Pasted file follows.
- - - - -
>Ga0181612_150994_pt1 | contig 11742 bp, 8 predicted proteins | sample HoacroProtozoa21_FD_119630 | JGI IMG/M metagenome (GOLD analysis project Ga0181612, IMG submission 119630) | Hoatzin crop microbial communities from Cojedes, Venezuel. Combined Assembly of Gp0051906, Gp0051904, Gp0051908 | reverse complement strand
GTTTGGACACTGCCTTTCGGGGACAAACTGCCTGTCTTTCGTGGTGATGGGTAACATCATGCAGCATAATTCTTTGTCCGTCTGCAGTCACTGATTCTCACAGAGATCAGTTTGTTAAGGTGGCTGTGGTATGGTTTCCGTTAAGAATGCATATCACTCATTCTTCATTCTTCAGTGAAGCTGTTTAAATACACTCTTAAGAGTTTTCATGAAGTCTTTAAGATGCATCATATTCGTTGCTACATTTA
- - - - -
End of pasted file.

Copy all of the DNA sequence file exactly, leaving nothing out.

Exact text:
>Ga0181612_150994_pt1 | contig 11742 bp, 8 predicted proteins | sample HoacroProtozoa21_FD_119630 | JGI IMG/M metagenome (GOLD analysis project Ga0181612, IMG submission 119630) | Hoatzin crop microbial communities from Cojedes, Venezuel. Combined Assembly of Gp0051906, Gp0051904, Gp0051908 | reverse complement strand
GTTTGGACACTGCCTTTCGGGGACAAACTGCCTGTCTTTCGTGGTGATGGGTAACATCATGCAGCATAATTCTTTGTCCGTCTGCAGTCACTGATTCTCACAGAGATCAGTTTGTTAAGGTGGCTGTGGTATGGTTTCCGTTAAGAATGCATATCACTCATTCTTCATTCTTCAGTGAAGCTGTTTAAATACACTCTTAAGAGTTTTCATGAAGTCTTTAAGATGCATCATATTCGTTGCTACATTTA